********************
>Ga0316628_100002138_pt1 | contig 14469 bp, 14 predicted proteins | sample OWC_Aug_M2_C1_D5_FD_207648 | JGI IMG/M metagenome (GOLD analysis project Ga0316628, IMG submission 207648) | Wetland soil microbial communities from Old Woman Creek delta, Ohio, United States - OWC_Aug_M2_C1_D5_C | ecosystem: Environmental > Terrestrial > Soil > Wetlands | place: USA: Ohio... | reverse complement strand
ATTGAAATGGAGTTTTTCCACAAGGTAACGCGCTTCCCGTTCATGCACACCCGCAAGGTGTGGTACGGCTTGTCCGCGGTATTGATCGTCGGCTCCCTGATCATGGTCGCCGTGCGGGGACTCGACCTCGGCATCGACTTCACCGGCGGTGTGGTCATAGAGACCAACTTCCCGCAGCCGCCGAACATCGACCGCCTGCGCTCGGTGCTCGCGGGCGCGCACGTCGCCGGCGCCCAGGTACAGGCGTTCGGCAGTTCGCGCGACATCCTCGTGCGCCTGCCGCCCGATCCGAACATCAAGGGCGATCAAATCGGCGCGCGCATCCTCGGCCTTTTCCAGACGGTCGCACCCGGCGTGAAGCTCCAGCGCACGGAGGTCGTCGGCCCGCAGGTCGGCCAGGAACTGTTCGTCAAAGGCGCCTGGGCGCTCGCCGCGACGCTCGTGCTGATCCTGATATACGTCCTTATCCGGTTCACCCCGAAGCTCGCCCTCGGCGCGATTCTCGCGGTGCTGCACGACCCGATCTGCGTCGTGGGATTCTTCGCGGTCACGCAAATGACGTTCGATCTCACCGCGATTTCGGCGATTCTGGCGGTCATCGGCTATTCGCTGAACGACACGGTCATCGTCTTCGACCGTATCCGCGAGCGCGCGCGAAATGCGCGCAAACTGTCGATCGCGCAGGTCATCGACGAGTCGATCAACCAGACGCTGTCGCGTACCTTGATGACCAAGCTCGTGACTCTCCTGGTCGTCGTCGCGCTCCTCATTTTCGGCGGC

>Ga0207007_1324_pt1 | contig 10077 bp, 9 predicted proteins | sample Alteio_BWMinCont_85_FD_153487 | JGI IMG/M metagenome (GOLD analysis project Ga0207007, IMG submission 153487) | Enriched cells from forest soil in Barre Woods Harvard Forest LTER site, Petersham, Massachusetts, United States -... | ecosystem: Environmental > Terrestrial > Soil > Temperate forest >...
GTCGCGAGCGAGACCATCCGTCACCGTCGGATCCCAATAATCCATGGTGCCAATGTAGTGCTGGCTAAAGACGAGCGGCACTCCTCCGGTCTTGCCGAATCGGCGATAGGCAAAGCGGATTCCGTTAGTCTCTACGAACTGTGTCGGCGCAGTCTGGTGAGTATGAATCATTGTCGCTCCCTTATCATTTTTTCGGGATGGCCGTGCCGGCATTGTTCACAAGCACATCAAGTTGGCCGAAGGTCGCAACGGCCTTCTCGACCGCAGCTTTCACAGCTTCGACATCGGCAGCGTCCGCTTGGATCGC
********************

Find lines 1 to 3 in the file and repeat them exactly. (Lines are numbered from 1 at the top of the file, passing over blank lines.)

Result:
>Ga0316628_100002138_pt1 | contig 14469 bp, 14 predicted proteins | sample OWC_Aug_M2_C1_D5_FD_207648 | JGI IMG/M metagenome (GOLD analysis project Ga0316628, IMG submission 207648) | Wetland soil microbial communities from Old Woman Creek delta, Ohio, United States - OWC_Aug_M2_C1_D5_C | ecosystem: Environmental > Terrestrial > Soil > Wetlands | place: USA: Ohio... | reverse complement strand
ATTGAAATGGAGTTTTTCCACAAGGTAACGCGCTTCCCGTTCATGCACACCCGCAAGGTGTGGTACGGCTTGTCCGCGGTATTGATCGTCGGCTCCCTGATCATGGTCGCCGTGCGGGGACTCGACCTCGGCATCGACTTCACCGGCGGTGTGGTCATAGAGACCAACTTCCCGCAGCCGCCGAACATCGACCGCCTGCGCTCGGTGCTCGCGGGCGCGCACGTCGCCGGCGCCCAGGTACAGGCGTTCGGCAGTTCGCGCGACATCCTCGTGCGCCTGCCGCCCGATCCGAACATCAAGGGCGATCAAATCGGCGCGCGCATCCTCGGCCTTTTCCAGACGGTCGCACCCGGCGTGAAGCTCCAGCGCACGGAGGTCGTCGGCCCGCAGGTCGGCCAGGAACTGTTCGTCAAAGGCGCCTGGGCGCTCGCCGCGACGCTCGTGCTGATCCTGATATACGTCCTTATCCGGTTCACCCCGAAGCTCGCCCTCGGCGCGATTCTCGCGGTGCTGCACGACCCGATCTGCGTCGTGGGATTCTTCGCGGTCACGCAAATGACGTTCGATCTCACCGCGATTTCGGCGATTCTGGCGGTCATCGGCTATTCGCTGAACGACACGGTCATCGTCTTCGACCGTATCCGCGAGCGCGCGCGAAATGCGCGCAAACTGTCGATCGCGCAGGTCATCGACGAGTCGATCAACCAGACGCTGTCGCGTACCTTGATGACCAAGCTCGTGACTCTCCTGGTCGTCGTCGCGCTCCTCATTTTCGGCGGC

>Ga0207007_1324_pt1 | contig 10077 bp, 9 predicted proteins | sample Alteio_BWMinCont_85_FD_153487 | JGI IMG/M metagenome (GOLD analysis project Ga0207007, IMG submission 153487) | Enriched cells from forest soil in Barre Woods Harvard Forest LTER site, Petersham, Massachusetts, United States -... | ecosystem: Environmental > Terrestrial > Soil > Temperate forest >...